Since the news broke about Freddie Mac's use of an arcane set of derivatives called collateralized mortgage obligation inverse floaters, a considerable amount of energy has been spent linking their use to some sinister plot to prevent underwater homeowners from refinancing their mortgages.

The facts of the situation appear to have been blown well out of proportion to their true use.

First, an inverse floater has desirable characteristics from an interest rate risk management perspective. Bond portfolios, of which mortgage-backed securities are a subset, tend to fall in value as interest rates rise. Whereas an interest only instrument — of which an inverse floater is a complex form — is a security whose cash flows are made up of the interest payments on mortgages. When interest rates rise, the value of the IO instrument actually tends to perform well. It belongs to a class of fixed income derivatives that exhibits negative duration, which is a fancy way of saying that it is an effective instrument for hedging a bond portfolio.

In other words, the value of the IO instrument under a rising interest rate environment also goes up, which may help offset declines in value on the bond portfolio under those conditions.

Prudent interest rate risk management practices suggest that guarding against adverse interest rate movements up or down is appropriate and what Freddie Mac should be doing to manage interest-rate risk exposure. Let's not forget that in the 1980s Fannie Mae became technically insolvent due to poor interest rate risk management.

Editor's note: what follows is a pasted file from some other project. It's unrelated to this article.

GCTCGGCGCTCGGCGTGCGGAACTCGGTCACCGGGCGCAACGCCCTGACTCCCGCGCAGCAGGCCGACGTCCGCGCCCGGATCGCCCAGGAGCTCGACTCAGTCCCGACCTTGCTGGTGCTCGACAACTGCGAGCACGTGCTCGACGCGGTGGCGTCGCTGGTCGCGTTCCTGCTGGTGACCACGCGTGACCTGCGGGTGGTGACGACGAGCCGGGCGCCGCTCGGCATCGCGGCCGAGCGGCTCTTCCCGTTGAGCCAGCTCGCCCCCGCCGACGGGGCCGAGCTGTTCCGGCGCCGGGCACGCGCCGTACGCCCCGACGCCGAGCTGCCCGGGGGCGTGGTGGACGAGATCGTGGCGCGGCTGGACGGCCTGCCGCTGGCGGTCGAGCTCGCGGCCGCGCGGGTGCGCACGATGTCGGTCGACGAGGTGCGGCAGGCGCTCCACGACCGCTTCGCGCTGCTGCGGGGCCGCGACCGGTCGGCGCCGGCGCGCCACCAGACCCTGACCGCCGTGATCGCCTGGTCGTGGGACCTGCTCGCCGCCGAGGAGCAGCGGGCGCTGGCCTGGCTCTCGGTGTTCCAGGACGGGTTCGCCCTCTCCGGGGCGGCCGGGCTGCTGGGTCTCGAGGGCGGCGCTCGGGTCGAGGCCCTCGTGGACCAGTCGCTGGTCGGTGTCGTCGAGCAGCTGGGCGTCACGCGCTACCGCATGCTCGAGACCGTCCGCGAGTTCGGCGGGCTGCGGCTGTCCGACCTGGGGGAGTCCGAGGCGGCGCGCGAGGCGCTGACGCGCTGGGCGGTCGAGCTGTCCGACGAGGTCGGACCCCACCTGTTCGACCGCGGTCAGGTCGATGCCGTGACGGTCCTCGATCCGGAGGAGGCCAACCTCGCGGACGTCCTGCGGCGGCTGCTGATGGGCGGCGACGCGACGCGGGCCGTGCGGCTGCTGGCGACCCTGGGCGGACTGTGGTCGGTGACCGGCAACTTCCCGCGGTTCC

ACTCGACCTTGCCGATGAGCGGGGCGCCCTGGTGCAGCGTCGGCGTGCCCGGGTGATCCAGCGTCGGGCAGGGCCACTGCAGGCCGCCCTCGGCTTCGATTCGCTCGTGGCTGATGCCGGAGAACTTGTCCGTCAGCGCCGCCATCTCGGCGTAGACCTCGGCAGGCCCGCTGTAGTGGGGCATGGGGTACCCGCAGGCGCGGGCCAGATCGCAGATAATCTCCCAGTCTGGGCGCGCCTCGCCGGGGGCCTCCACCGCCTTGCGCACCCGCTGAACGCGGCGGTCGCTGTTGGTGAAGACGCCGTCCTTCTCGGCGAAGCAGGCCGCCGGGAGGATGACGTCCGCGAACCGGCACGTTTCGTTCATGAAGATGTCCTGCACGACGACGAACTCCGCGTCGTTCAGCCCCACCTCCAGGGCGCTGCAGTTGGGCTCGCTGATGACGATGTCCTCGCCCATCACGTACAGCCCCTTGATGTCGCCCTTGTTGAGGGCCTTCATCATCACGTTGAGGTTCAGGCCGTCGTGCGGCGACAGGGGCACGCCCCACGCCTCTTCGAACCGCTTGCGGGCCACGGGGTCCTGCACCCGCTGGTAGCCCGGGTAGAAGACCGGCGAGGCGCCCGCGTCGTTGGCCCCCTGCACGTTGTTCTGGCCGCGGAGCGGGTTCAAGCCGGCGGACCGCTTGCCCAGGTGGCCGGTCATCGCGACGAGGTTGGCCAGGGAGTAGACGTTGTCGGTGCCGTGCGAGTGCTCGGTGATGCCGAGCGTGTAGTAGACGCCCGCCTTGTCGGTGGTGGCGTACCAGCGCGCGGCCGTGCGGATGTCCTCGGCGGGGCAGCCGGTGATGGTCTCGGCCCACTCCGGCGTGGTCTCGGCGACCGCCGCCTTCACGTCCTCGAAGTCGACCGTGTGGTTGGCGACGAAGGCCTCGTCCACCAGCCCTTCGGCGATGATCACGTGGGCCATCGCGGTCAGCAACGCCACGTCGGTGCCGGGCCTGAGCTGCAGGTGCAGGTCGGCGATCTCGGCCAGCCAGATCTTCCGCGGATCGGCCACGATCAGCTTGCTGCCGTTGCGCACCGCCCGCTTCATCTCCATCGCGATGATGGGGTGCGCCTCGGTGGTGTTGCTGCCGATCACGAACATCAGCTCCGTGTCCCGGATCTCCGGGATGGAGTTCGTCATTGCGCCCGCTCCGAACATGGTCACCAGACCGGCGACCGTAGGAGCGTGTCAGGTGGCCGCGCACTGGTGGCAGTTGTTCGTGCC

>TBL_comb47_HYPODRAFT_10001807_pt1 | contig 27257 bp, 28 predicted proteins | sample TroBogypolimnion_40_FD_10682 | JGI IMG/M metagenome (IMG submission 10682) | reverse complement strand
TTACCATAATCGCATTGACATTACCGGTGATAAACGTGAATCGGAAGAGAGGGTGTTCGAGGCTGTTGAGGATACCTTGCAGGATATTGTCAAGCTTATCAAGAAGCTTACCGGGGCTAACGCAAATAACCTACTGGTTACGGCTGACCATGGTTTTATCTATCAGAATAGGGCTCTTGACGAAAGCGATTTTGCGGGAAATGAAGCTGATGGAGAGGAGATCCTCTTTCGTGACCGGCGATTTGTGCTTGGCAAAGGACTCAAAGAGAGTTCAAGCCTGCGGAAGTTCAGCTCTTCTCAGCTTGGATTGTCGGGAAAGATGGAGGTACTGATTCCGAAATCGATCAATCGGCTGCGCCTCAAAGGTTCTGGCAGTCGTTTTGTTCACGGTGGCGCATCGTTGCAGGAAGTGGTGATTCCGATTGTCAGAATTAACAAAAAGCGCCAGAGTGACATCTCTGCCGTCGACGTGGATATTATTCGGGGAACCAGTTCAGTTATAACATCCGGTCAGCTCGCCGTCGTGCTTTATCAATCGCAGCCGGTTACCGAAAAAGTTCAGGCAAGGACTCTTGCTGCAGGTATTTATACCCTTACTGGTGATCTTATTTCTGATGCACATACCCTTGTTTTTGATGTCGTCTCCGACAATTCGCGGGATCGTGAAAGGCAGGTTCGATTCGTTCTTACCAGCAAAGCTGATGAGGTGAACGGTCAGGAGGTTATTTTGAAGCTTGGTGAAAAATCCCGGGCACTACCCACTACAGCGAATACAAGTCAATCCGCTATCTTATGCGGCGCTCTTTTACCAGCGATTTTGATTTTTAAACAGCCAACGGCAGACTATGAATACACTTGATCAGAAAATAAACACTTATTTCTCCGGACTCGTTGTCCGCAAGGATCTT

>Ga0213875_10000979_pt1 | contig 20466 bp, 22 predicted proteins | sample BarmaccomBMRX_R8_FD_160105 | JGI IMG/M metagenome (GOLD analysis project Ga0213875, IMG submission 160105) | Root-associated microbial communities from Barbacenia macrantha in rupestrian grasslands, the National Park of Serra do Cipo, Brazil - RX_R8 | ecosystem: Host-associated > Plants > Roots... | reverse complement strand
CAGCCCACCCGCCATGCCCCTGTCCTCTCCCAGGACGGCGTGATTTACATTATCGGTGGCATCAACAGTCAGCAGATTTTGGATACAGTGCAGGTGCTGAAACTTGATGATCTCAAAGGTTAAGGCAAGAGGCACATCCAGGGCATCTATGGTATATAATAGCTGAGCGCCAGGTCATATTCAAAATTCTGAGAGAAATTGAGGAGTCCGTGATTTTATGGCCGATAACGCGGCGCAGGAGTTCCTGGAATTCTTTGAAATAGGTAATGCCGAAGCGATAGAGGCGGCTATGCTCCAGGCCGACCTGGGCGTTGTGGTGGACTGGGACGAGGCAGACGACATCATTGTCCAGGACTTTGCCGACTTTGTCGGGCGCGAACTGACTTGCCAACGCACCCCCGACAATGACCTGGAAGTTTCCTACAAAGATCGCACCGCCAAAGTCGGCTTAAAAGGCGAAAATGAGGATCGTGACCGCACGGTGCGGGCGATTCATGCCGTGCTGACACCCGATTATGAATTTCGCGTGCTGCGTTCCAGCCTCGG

Second, the Federal Housing Finance Agency's concerns over Freddie Mac's use of inverse floaters was about a lack of proper risk management controls, not about any apparent perverse incentives associated with borrower refinancings.

Third, the FHFA specifically called out the fact that Freddie Mac's portfolio management activities were not to be considered in their refinance program efforts. Though the size of the inverse floater portfolio is relatively small — $5 billion compared to the $650 billion retained portfolio, it is not surprising that Freddie Mac may have wanted to incrementally step up its inverse floater hedges as it became more comfortable with it over time. Even if FHFA had not requested Freddie to ignore retained portfolio issues in managing its refinance efforts, the size of the inverse floater portfolio would not have been of sufficient magnitude to influence Freddie's refi strategy.

If Freddie Mac is guilty of anything it may be that the optics of this hedge strategy look bad for a company, now the ward of the state. But this is not the first time something like this has occurred. In 1997, the company purchased $340 million in Philip Morris "tobacco bonds." Drawing the ire from all quarters including Congress, Freddie eventually sold the bonds.

Freddie Mac and sister company Fannie Mae certainly share a good part of the blame for the mortgage crisis as do a good many other participants in industry and government, but there appears to be no smoke here, only hedging strategies that have the appearance but not the effect of holding back stranded borrowers from availing themselves of low-interest rates.

Clifford Rossi is an executive-in-residence and Tyser Teaching Fellow at the University of Maryland's Robert H. Smith School of Business. He has held senior risk management and credit positions at Citigroup, Washington Mutual, Countrywide, Freddie Mac and Fannie Mae. 

See related BankThink piece: "Claims that Freddie Mac 'Bets Against Homeowners' Are Bunk"